Tool 2: Color Range
The next process that we're going to talk about is something called color range, and I want to mention it's really quickly because it's it's very similar, but it allows you to make the selection first and then creating adjustment layer. So under select, we have what is known as color range. Color range is really cool because allows me to focus specifically on the area that I sample so I can click on the background and it picks up the color. That's predominantly with the color that I've selected. Because the background is green and the dress was green, he noticed that selected everything so didn't really focus on Where's the Shadow? Where is the highlight? It focused on Where's that specific color you're going for? So it's kind of like a blended mood. Four color for selecting colors. So if I selected you know the body, you noticed that it picked up those skin tones so I can say you know what I want. It's like those skin tones, but maybe on a select on a feather, it's I can increase the ...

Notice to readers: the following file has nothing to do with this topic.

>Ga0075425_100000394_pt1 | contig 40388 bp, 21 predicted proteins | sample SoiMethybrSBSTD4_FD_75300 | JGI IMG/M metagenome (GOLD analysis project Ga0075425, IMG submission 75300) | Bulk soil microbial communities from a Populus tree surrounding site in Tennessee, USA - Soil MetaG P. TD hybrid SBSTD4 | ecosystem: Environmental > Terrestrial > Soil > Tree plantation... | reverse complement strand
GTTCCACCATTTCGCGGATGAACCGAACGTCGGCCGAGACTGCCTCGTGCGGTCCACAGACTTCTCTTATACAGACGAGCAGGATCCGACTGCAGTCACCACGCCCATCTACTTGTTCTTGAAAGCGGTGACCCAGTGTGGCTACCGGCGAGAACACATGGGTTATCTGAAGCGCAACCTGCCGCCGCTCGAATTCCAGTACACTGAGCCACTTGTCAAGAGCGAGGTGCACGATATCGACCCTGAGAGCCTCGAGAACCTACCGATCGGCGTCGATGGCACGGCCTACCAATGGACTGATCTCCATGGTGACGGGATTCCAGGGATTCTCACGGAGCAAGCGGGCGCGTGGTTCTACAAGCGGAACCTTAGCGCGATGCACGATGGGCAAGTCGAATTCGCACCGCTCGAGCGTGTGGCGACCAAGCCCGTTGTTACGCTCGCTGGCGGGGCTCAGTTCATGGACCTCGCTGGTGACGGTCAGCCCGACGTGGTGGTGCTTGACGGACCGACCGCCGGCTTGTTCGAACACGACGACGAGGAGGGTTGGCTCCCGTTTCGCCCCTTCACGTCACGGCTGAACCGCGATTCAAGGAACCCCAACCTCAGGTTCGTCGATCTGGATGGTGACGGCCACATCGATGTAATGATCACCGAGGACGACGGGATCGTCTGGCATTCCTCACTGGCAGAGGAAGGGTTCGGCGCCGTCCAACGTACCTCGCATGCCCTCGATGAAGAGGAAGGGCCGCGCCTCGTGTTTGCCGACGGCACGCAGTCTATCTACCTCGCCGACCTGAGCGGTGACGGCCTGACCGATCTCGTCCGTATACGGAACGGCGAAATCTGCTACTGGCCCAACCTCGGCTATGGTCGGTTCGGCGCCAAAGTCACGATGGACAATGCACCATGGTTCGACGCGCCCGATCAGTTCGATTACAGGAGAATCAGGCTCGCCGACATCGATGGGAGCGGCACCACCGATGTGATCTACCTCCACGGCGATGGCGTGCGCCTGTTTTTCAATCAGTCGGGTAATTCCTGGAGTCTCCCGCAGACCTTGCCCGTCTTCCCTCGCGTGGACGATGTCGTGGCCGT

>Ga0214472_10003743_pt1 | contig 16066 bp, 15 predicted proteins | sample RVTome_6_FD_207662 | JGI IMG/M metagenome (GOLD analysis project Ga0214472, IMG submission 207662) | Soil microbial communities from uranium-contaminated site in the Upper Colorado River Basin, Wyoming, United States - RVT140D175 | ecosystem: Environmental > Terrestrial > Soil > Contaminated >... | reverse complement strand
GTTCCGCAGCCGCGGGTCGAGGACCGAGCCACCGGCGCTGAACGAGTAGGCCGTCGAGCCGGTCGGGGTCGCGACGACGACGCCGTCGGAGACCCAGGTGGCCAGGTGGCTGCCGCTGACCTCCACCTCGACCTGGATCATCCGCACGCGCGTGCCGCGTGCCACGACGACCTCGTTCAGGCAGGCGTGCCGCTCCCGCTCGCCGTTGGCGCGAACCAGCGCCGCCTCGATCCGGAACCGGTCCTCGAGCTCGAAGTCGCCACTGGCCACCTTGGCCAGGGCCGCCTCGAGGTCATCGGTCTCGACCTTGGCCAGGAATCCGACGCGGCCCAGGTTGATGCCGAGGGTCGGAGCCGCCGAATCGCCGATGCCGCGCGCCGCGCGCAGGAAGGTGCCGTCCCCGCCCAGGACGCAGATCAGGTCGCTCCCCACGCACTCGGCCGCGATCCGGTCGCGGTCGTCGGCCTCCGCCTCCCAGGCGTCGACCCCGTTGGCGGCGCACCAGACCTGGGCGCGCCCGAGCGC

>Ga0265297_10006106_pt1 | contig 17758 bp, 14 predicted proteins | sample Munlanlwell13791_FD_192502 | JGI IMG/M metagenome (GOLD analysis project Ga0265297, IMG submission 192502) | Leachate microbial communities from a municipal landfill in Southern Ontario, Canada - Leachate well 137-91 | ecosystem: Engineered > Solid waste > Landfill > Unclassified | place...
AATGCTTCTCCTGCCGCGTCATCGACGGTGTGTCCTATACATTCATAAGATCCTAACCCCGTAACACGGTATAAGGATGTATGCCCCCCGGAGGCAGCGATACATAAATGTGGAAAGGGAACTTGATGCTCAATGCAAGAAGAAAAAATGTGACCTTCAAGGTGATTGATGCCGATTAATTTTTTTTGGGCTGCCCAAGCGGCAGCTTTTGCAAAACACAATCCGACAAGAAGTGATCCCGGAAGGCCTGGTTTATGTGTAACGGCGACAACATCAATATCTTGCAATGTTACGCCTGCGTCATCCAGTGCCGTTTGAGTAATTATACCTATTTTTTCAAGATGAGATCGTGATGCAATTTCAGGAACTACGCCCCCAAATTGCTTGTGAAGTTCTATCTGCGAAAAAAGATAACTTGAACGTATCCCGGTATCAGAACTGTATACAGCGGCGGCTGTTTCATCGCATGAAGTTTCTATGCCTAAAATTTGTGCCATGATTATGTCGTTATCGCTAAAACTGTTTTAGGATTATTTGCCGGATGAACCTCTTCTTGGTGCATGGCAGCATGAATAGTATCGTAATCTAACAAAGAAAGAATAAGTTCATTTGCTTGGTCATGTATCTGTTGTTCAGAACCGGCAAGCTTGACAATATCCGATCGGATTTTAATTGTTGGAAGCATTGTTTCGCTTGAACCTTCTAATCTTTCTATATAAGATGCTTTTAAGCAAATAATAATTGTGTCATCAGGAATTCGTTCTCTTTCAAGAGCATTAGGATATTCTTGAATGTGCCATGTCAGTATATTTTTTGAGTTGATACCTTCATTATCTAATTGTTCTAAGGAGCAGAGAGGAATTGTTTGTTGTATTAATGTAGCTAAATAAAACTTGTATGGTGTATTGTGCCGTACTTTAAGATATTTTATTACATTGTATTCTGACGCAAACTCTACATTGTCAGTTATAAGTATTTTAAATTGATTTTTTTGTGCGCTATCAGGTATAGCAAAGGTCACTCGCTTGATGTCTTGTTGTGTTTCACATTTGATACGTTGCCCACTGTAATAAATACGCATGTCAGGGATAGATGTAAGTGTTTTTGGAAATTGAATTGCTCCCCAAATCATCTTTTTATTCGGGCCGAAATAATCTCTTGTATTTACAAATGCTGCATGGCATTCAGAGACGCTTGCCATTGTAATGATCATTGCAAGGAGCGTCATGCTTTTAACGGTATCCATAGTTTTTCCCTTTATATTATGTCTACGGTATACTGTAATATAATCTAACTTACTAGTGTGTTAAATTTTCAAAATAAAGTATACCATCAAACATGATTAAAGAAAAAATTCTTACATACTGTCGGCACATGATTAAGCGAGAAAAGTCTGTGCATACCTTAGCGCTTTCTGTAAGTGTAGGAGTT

fuzziness. I don't know why it's called fuzziness, but its its fuzziness. Okay, so I can increase the fuzziness and select mostly skin tone. The hair I could see. You know what? Yes, let's go for that. And what it does want to hit? OK, it makes a selection. This is really cool, because now it doesn't even matter if that area that I selected was a highlight or shadow it based it off of the predominant color that was in the image. Now, with the selection, I can come in with any of these adjustment layers. I can do courage. The suit curves to keep it to eat fresh, and it made an adjustment layer with a mask. So if I hit Ah, controller, I mean option altar and click on the mask. You'll notice that this is my mask. I didn't have to hand paint this. It was all done automatically. Who? Color range, Um, area. So what do you do with this? It didn't do anything physically. But now that we have an adjustment layer with that mask, we can come into our different channels and adjust the color. Specifically, we can say, Hey, you know what I think Chris needs blue skin. I think that would make it. I mean, just look really good. So sorry. Chris, Do you get the idea? The range of control you have with these two things are very similar, which is why I paired them together. But they're different in the way that once Lex specific total ranges and once select specific color changes as well. And so it gives you that full control of doing whatever is that you want. Even cooler is now that I've selected my skin tones. If I start working on my curves here, I give them cross process specifically for my skin tones. So I can say, You know what? Let's add, Let's pull down, um, the blues here in the skin, in the mid tone range. Maybe just a little bit here, but where it gets really bright, let's add some warmth so you get like it's a metallic effect happening across the skin tone reach because you made your selection first and then you're fiddling with colors. And because it's all adjustment leaders, you can easily just go and say, You know what? I don't like that. I'm gonna hit delete. On that point, I'm gonna head Billy On that point, Maybe we can go to another channel and so forth. And so one. For instance. Maybe you're like, you know what I want this mask, but not on that adjustment layer. I want something else. All you need to do is hit, command and click on the mask. It makes that selection for you again. You have to go back into color range. Then you can pick any other one you want. You can go to hue, saturation, vibrance, color, balance, whatever. For example, I think color balance is another favorite one of mine because it's all slider based. You know, you just have to figure out what you want and then adjust accordingly. You can say hue saturation, and it made that same ask again. You can sat trade or de saturate that specific ranges well, So if you wanna cool down the skin tones to read, skin cools down to, and this goes for environment scenes. It goes for anything. It doesn't have to be just specifically skin tones, but that's a perfect example of what we're going for. One last thing on mentioned as a side point is that with color range, you can also use that to apply different levels of, say, sharpening right, so you can sharpen an image. Let's say a duplicate this. Let's say I go to sharpen and let's say on sharp mask for effect, I'm gonna increase this a crazy amount. Okay? You would never do this. So if you're just tuning right now, I'm really sorry. But let me refuse. You never do this. Go back a few seconds and watch what I just said. OK, now that I've done that again and say you know what, don't apply that to a specific area. I can either use color range wrecking his blend if modes and when I could do is say you don't only want that sharpness specifically to the highlights. So if I do blend if modes, I'll just like that layer blending options again under Langley Air and you can see the sharpness is fading away. As I move my slider left and right, I can feather that in say OK, so if I zoom in here, that really sharp, disgusting skin is only implied that area. But you get what I'm saying, right to get away with a lot of things soon for the shop. What are some other examples other than skin that might use that last tool that you taught us? Absolutely. So let's see that I have one of Bella's images here. Let's go back to this one with Judy. We'll bring that in to finish up real quick. I'm sorry. Wrong one. There we go. So let's say that we decide that we want some of these. Actually, let's go with her hair. Let's see if we can select just her hair. Because hair is usually air. That's really hard to select. And in a situation like this, you can get away with selecting the oranges of the image because the hairs orange. It also gives you indicators into what other colors are similar in the image. So you can use this tool to figure out. You know what? There's a dominance of green. You can clearly see it's white. That means it's being dominating the image. If I select the skin, you can see the ratio right, the composition, if you will, the color composition. I'm just making terms now, and you can see the oranges in the image, so oranges have a more balanced palette. The skin is more concentrated. The greens is the overall impact, right so let's focus on the one that's more balanced. I'm gonna focus on the hair so I can select the hair. I can bring the fuzziness down. I'll say, You know what? OK, I think that's a good selection point. I want to make the hair a little bit different. I wanted to change the hue of that. When I change it little bit more red, Maybe so. I'll go in and click on Hue saturation. Then I can just adjust the slider here and Suzy just like that. I'm able to push colors so that they're more complimentary with each other, because maybe the color of the week that you used doesn't match specifically with the complementary color that you picked in the foreground. So you can then tweak it so it's automatically aligned to your swatch. So that's a really good good tape. Yeah, aside from that, there's a lot of other tools that Photoshopped does have. But I wanted to mention those two first because of the fact that they are very powerful, and as you can see, they could do a lot. You combine them with adjustment, there's you can combine them with different color palettes and their adjustable. So you're not married to anything that you've picked. So she visit your file back at a later point in time and you decide. You know what? I hate it, right? Because it happens. I mean, for me, I retouch an image, but then I come back to it, you know, in a few days, or maybe like the following evening. And like, I hate what I did. I can adjust those colors. Maybe you were working for a client and they want to adjust. Whatever is that you did, you could then come back and bring it back.